We all know that children learn more in the first few years of life than in all the years that follow. They learn about relationships and feelings (about trust, caring and empathy, about anger, fear, jealousy and resentment), about language (first learning to understand words, then to speak them), about how things work (throw a ball up and it always comes down, turn over a cup of milk and it always spills). One of the most important things they learn or should learn is to love learning.
Every child is born curious and this natural curiosity is what propels early learning. But in order for curiosity to continue its creative course, it must be cultivated. When parents, encourage a child’s search for knowledge, the child will keep searching, as an active and eager participant in the learning process.
To fertilize your toddler’s curiosity so it can blossom into a lifelong love of learning:
Accept, Encourage and Answer Questions: With so much to learn, it’s not surprising that, once they speak, toddlers ask, so many questions. And though it may be tempting to ignore or put off your toddler after the fiftieth “Wha dat?” of the day, try to resist. Do you know what’s my son’s favorite question “Why?”, he starts with one and then continues in the whole explanation. It’s quite difficult to continue explaining that, but honestly no choice. All of a young child’s questions deserve answers. When toddler don’t receive answers to their questions or receive unsatisfying ones, they may stop asking. And please make sure that, your explanations are tailored to his or her age and keep them short and simple.
Accept and Encourage Exploration: A toddler’s explorations may turn out to be parent’s mess. But it’s through the exploratory process that toddler’s make their discoveries. The world is full of fascinating things and events that your toddler has to experience in order to learn about them. So as a parent we should resist the impulse to restrain our little explorer just because of cleanliness or tidiness.
Accept and Encourage Experimentation: I know you must be thinking, experimentation is not for toddlers, but let’s not forget you don’t know if you have a budding scientist or biologist or astrophysicist in your house. Well the fact is that, inquiring toddler’s mind wants to know. What happens when I remove leaves from the plant? or when I pluck flowers? or when I throw my toy from the bed? Or from where bubbles are formed when I put hand in soap solution. Your budding scientist’s experiments may take a turn for destruction or dangerous, just stop them. But it’s important to make your kids understand, that we object to the result of experimentation and not the process. For more on experiments suitable for toddlers refer to this section “Nurturing the scientist in your toddler”.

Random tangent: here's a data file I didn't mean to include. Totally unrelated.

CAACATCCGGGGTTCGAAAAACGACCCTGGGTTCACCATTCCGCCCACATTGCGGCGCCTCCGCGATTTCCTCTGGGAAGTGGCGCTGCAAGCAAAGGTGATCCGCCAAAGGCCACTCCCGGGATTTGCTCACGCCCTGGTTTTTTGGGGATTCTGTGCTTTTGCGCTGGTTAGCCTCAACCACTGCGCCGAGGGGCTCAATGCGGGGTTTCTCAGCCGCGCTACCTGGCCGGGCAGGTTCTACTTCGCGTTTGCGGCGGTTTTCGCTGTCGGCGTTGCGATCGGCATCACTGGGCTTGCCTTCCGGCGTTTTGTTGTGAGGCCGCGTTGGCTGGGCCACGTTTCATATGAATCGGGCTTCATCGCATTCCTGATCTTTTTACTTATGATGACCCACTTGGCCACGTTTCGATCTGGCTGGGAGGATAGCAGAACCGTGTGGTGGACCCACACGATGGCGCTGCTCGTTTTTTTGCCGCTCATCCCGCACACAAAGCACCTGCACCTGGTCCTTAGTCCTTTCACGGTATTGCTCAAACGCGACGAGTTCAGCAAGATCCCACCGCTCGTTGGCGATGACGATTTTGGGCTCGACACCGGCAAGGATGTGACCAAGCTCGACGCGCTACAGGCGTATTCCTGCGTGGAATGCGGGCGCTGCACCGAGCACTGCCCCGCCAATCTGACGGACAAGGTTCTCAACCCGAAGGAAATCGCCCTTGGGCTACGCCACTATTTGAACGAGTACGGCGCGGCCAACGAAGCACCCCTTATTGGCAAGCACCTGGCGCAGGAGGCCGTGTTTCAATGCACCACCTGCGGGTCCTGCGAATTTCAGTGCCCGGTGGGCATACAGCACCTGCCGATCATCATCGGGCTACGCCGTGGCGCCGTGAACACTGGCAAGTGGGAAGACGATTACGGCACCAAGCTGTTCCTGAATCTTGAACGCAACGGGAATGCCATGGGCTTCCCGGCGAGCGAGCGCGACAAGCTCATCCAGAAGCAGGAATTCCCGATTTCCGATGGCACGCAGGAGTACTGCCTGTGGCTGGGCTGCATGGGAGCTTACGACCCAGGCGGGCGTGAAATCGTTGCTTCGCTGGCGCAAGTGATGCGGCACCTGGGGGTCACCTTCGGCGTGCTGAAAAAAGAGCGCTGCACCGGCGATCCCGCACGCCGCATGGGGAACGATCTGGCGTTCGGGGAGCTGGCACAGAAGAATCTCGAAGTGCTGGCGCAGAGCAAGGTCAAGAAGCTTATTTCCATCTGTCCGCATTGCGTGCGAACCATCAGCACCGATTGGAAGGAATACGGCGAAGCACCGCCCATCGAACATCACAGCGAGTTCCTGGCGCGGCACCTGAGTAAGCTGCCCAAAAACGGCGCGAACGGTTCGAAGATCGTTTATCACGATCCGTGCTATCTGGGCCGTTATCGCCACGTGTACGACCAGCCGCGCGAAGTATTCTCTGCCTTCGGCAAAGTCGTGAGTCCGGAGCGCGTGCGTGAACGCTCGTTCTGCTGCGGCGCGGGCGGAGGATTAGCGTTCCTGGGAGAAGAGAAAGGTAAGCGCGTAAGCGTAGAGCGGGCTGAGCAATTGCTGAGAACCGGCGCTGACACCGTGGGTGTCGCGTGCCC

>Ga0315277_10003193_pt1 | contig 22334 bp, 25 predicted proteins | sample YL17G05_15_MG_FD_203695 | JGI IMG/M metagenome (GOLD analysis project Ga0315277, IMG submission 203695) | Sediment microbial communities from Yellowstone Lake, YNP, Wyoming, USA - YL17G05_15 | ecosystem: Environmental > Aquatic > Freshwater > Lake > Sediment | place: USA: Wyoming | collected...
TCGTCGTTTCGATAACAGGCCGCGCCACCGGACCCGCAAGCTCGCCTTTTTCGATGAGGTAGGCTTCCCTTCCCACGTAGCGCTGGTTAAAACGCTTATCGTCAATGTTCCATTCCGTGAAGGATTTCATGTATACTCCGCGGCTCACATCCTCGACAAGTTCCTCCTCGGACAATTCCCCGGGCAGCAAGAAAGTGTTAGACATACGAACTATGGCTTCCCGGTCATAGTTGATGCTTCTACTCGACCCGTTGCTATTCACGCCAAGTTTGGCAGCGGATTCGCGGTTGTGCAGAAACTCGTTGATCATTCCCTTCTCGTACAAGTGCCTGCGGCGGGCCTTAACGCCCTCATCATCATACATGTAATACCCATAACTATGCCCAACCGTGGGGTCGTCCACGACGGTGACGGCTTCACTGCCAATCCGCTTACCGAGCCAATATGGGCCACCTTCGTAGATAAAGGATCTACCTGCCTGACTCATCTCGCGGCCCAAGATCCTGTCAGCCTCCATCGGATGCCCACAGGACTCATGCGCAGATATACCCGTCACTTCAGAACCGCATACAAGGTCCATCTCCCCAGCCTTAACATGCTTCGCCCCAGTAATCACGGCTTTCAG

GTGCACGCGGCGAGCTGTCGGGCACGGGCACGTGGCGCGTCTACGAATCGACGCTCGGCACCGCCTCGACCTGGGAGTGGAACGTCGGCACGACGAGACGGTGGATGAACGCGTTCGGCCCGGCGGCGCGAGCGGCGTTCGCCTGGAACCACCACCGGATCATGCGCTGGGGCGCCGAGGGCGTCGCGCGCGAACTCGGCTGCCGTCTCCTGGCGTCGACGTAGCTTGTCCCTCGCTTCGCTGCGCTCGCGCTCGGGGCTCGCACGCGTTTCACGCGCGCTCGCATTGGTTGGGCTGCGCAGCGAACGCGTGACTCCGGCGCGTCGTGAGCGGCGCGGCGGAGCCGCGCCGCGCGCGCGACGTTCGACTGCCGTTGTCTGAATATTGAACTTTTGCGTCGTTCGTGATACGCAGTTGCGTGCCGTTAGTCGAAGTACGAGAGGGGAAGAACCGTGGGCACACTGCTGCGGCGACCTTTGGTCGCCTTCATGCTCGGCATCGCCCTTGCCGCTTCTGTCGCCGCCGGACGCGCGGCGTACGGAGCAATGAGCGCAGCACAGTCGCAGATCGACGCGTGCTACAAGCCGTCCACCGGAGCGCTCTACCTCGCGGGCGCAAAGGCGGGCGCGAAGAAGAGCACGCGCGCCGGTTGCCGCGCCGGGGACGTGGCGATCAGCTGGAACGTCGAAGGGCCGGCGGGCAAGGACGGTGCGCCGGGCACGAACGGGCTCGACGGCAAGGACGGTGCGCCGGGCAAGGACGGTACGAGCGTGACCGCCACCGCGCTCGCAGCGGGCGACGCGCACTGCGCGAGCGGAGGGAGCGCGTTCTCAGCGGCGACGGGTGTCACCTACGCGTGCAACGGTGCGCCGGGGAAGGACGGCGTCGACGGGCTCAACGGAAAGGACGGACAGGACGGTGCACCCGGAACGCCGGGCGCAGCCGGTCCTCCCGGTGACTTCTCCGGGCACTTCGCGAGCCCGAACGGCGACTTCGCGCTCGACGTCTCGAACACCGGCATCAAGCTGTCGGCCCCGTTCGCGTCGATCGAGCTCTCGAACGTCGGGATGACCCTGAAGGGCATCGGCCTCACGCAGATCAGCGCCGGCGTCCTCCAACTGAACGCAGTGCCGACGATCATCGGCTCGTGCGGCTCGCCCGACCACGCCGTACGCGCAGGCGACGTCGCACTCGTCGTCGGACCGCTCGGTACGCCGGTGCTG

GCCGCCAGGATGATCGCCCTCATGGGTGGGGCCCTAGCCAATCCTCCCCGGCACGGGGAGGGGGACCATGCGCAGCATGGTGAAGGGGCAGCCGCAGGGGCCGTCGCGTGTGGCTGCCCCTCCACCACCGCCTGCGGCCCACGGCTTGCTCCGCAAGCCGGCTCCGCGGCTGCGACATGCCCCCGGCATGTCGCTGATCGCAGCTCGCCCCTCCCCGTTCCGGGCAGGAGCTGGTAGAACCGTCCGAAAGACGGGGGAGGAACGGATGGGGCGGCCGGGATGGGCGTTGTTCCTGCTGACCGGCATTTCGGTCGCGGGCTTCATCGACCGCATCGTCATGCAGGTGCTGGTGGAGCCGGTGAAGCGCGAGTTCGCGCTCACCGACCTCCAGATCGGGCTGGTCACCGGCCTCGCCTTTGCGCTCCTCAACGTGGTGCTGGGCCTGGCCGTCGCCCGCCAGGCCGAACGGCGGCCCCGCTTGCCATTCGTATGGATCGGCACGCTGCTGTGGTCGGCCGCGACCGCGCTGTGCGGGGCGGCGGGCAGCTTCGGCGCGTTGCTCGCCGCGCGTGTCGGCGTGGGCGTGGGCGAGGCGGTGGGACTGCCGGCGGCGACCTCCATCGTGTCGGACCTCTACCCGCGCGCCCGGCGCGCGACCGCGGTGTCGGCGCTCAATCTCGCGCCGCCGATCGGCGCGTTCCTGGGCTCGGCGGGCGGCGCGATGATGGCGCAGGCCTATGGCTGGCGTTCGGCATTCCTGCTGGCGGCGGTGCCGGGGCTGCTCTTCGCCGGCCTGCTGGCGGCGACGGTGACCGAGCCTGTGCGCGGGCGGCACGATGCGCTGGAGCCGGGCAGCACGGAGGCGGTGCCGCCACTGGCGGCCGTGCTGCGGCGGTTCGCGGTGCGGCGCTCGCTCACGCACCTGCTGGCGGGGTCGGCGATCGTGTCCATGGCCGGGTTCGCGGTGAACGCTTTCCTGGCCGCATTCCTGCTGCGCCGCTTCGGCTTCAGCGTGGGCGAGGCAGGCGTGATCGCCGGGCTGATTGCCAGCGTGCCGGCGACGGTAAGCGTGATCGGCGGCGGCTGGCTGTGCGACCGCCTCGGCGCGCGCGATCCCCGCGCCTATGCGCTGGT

Expose your toddler to variety of environments: You may have not realized but playgrounds, supermarket, toy shops, parks, zoos, museums and similar locations may provide learning experiences for the young. Most toddlers learn quite a lot by observing their surroundings, always help them to understand by asking questions and adding your experiences as well to enhance their knowledge.
Expose your toddlers to a variety of experiences: Swinging on a swing, playing in sand, kneading play dough, splashing water, scribbling crayons on paper, planting flowers, playing with ball, ringing the bell, pushing the lift button and so on. The possibilities are endless and everywhere. The experience alone is valuable but your inputs like “harder you push the swing higher it goes”, “when you ring the bell, music can be heard”, will make such experiences more valuable.
Discourage Excessive TV viewing: The fastest way to click off a mind is to click off a mind is to switch on the television set. It’s true that a child can learn by watching carefully selected children’s television programmes. But the fact is this learning is passive. It does not encourage children to learn on their own, as active participants in the learning process. They become complacent learners and their natural impulse to make their own discoveries is suppressed. So try to limit the tv viewing and when your toddler does watch, stay involved.
Build learning into everyday activities: With very little effort, we can teach our kids, you don’t believe it but it’s easy. Want to introduce numbers, ask your toddler “You want one chocolate or two chocolates? This is one and this is two” and you will be surprised to see he’s pointing for two . Introduce colour by telling him he’s wearing a blue shirt and you are wearing yellow top. Introduce alphabets in similar way. The point of these exercises is not to teach your toddler to count by eighteen months or read by age of two but to spark an interest in these subjects and to create an environment that fosters learning.
Make learning fun: If children feel coerced or pressured into learnings, are punished and belittled for failures or are confronted with formal learning situations prematurely, they’ll start to dread learning instead of loving this process.